In the years between 2000 and 2005, it is alleged that social cleansing was common in Columbia. No one seems to know how many people were killed, details have emerged from a small number of cases while some alleged that these murders were almost daily events. The alleged targets of these killings were people known or thought to be homosexual, addicted to drugs, or mentally disabled. The alleged perpetrators were members of paramilitary militias. And it is also alleged that government prosecutors simply ignored the killings and allowed them to continue. Continue reading
The first part of Ed Stein’s talk at the Human Kinds symposium on sexual orientation, especially in equal protection under US jurisprudence.
Did Governor Richardson get it roughly right about sexual orientation, as Ed claims?
This post is intended mostly for parents of children (including adult children) with disabilities and other family members in their families. There is a new web-based discussion group called the Sustainable Family Care Forum that is part of research project that examines how families balance the demands of work and other life challenges with their roles and responsibilities of raising children with disabilities. If you are a parent or family member who might be interested in taking part, please take a look at the forum and consider joining in. If you know of others who might be interested, please pass on this information to them. Thanks!
Ed Stein’s talk at the Human Kinds symposium, Part the Second. Here Ed focuses on the appeal to immutability in equal protection analysis in American law concerning sexual orientation.
WAS Socrates a hippie? I always thought so …
Panel questions for Nick Agar–from Natasha Vita-More on either / or, and Ed Stein on backing up.
If you’re interested in following this debate, you can also check out some of the comments building up directly on the Youtube posting of this right here.
MindFreedom Update — Tuesday, 25 August 2009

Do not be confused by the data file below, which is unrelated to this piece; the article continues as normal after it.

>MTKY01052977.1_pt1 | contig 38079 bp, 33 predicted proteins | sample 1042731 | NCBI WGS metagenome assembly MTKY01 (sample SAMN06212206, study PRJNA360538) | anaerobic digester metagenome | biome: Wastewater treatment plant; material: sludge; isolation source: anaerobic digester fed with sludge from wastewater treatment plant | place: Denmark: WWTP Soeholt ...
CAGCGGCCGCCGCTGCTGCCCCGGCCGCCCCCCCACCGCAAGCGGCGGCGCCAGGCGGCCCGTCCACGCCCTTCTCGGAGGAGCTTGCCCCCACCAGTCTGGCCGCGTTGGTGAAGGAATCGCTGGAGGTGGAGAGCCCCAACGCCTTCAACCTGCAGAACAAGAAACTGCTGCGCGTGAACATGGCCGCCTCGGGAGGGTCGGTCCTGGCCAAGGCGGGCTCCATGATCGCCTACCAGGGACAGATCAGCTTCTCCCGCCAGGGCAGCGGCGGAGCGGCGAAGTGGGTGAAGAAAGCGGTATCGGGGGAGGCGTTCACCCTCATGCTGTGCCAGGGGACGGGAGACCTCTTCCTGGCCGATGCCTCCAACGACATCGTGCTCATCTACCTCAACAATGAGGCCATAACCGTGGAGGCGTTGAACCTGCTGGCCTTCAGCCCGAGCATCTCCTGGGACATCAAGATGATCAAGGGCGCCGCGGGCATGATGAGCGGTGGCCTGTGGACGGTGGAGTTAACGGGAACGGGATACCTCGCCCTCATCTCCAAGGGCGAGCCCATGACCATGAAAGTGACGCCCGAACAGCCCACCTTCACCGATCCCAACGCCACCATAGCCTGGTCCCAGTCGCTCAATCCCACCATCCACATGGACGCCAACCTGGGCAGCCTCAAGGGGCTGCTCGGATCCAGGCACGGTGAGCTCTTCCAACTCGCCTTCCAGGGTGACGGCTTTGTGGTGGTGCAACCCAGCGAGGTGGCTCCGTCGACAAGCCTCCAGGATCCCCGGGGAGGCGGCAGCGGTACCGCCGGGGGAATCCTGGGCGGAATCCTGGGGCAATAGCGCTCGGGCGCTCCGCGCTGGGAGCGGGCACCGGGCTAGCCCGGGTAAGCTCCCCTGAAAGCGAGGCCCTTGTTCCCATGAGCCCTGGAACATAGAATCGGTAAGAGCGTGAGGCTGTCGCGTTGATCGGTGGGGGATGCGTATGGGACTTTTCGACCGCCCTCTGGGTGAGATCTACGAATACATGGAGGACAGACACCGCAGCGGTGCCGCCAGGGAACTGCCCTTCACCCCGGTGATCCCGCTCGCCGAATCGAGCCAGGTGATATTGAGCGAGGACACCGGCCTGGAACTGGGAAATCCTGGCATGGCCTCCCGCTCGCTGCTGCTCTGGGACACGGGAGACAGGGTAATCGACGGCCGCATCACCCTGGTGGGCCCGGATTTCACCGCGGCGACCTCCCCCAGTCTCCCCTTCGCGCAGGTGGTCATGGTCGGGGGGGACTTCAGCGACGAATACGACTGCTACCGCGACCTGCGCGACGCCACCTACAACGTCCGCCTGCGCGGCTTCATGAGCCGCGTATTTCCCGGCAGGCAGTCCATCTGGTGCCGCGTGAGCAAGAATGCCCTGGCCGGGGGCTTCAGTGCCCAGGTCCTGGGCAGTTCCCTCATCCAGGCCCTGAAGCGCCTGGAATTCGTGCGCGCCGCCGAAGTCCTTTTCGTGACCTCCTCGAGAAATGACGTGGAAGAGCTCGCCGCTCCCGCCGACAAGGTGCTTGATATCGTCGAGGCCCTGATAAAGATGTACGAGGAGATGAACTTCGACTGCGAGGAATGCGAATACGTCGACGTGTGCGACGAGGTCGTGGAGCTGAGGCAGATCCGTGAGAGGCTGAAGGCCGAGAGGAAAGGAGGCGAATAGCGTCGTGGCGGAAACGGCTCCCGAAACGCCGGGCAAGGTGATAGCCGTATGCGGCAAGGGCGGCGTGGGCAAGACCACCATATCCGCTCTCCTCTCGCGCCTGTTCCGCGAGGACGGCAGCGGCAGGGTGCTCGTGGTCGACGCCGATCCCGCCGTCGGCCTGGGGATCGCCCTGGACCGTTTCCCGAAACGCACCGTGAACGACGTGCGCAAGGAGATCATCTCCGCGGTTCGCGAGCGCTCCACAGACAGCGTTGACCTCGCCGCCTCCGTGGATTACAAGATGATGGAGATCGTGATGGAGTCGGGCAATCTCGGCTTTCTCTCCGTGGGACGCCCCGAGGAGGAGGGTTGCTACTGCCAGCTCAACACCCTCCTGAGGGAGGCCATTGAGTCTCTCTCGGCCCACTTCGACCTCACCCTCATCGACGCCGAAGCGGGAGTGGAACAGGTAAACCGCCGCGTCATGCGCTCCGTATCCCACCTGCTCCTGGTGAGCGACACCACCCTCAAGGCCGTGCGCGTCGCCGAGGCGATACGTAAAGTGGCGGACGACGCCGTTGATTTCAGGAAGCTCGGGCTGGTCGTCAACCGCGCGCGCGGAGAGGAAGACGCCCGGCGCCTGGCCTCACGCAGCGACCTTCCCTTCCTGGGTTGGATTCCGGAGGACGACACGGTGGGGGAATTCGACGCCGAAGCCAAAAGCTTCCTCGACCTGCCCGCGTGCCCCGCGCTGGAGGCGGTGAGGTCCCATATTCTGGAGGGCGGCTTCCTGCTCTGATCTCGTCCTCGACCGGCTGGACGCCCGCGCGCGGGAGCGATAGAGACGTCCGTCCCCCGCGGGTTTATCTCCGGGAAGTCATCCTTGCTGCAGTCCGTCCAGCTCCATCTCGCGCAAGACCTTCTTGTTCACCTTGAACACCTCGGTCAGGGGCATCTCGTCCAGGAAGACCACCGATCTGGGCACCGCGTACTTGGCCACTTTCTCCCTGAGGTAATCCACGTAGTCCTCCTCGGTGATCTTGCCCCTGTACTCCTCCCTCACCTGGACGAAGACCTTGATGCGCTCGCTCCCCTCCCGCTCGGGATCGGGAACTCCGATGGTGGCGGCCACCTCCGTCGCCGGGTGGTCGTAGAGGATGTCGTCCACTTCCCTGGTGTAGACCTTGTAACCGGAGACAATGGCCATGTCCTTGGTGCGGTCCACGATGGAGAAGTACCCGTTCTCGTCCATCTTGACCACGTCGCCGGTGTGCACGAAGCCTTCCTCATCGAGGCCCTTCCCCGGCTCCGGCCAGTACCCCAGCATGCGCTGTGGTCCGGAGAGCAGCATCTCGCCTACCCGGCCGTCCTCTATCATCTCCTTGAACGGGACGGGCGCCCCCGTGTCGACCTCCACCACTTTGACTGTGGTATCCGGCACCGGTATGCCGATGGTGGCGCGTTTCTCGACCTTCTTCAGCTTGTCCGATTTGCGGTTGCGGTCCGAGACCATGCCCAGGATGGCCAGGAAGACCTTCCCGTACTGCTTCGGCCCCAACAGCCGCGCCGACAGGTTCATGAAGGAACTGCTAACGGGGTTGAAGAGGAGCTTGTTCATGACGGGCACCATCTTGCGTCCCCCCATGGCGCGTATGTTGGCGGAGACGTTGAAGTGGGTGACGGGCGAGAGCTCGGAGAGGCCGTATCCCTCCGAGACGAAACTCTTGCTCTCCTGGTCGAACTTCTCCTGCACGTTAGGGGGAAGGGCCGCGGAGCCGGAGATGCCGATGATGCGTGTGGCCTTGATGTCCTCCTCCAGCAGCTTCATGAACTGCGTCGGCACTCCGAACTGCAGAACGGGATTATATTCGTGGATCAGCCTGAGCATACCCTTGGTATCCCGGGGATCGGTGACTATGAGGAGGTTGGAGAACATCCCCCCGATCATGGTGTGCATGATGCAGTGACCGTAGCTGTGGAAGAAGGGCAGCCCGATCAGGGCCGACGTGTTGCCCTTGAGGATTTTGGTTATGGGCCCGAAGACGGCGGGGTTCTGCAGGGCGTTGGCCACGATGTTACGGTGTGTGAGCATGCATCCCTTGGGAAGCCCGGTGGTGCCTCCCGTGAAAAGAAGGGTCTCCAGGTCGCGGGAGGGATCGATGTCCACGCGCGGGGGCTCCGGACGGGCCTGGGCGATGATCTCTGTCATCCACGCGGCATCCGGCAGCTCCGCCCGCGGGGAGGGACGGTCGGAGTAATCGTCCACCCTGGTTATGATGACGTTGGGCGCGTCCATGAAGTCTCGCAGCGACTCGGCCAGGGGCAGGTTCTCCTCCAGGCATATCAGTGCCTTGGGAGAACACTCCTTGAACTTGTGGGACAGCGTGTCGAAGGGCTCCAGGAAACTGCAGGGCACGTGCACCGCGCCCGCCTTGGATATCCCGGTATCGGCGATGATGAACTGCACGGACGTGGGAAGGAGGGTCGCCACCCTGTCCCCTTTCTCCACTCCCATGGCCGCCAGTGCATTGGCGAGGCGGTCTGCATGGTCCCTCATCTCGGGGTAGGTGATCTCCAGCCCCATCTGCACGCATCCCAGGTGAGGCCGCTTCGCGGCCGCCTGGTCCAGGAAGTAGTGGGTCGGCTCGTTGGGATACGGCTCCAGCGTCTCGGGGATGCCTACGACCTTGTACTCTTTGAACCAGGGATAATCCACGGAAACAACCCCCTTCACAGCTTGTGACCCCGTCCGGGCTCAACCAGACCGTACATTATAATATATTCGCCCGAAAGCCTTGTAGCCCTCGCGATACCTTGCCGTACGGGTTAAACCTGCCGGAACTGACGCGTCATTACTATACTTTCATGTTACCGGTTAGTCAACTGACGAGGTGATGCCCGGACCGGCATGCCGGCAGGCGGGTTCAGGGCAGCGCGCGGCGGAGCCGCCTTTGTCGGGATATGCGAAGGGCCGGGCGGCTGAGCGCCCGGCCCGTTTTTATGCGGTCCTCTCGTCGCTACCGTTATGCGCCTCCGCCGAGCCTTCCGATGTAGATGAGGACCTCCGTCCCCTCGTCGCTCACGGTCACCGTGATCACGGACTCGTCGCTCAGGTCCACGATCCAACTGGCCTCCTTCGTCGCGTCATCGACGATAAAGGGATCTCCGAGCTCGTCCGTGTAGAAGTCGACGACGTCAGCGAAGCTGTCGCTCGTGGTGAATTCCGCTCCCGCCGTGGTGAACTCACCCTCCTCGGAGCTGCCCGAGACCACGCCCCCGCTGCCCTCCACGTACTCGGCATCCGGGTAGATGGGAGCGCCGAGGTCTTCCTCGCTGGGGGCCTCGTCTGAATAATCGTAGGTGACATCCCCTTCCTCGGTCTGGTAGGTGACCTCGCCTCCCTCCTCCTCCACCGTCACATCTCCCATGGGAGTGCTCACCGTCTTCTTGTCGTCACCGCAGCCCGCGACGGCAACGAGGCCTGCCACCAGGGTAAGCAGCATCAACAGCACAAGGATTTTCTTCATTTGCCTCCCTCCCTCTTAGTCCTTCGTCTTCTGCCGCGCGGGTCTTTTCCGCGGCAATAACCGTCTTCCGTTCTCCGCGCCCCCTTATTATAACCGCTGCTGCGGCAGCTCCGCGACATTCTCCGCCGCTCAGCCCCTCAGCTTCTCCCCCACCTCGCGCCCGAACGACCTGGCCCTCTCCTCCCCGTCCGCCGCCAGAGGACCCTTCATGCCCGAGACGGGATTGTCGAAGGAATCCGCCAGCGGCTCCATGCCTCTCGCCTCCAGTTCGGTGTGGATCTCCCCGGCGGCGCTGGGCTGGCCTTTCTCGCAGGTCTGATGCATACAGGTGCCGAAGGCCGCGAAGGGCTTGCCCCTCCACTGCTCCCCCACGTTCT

Unite for A Mad Pride Revolution in Mental Health
Tonight on ABC-TV USA News Show Primetime:
MAD PRIDE DEBATED!
As Predicted: Last Half of ABC-TV Show Plays Up Violence
ABC-TV just posted the text for the second half of their story tonight on MAD PRIDE, and it looks like the show will end as many experienced activists predicted:
Over-emphasizing a gory violent incident by a person with a psychiatric diagnosis.
Tonight, Tuesday night, 25 August 2009, the Mad Pride piece is slated to air on ABC-TV’s national Primetime show “Outsiders” at 10 pm ET and PT in the USA, but check your local listings for the exact time.
Said David Oaks, Director of MindFreedom, who is interviewed in the show, “After 33 years of activism, I am not surprised about media exploitation of violence. But let us remember the many people killed by the violence of forced psychiatric drugging. ABC-TV ignores this institutional violence. Most of us in MindFreedom are psychiatric survivors. We remember. Nothing will stop us from speaking out, not even predictable bias by huge corporations like Disney.” Disney is the owner of ABC-TV.
* ACTION * ACTION * ACTION *
Join the debate!
Read both Part One and Part Two of the text of ABC’s Mad Pride story on their web site, and add your comment now to the debate in BOTH parts:
“‘Mad Pride’ Activists Say They Are Unique, Not Sick”:
“For One Family Decision to Reject Treatment Ends in Tragic Death”:
Here Nick moves on to uploading proper, starting with ideas about cochlear implants and the incremental move on to full uploading. Turning minds to technology, the celebration of the arrival of The Singularity in 2045, and then uploading … and why this is a bad idea!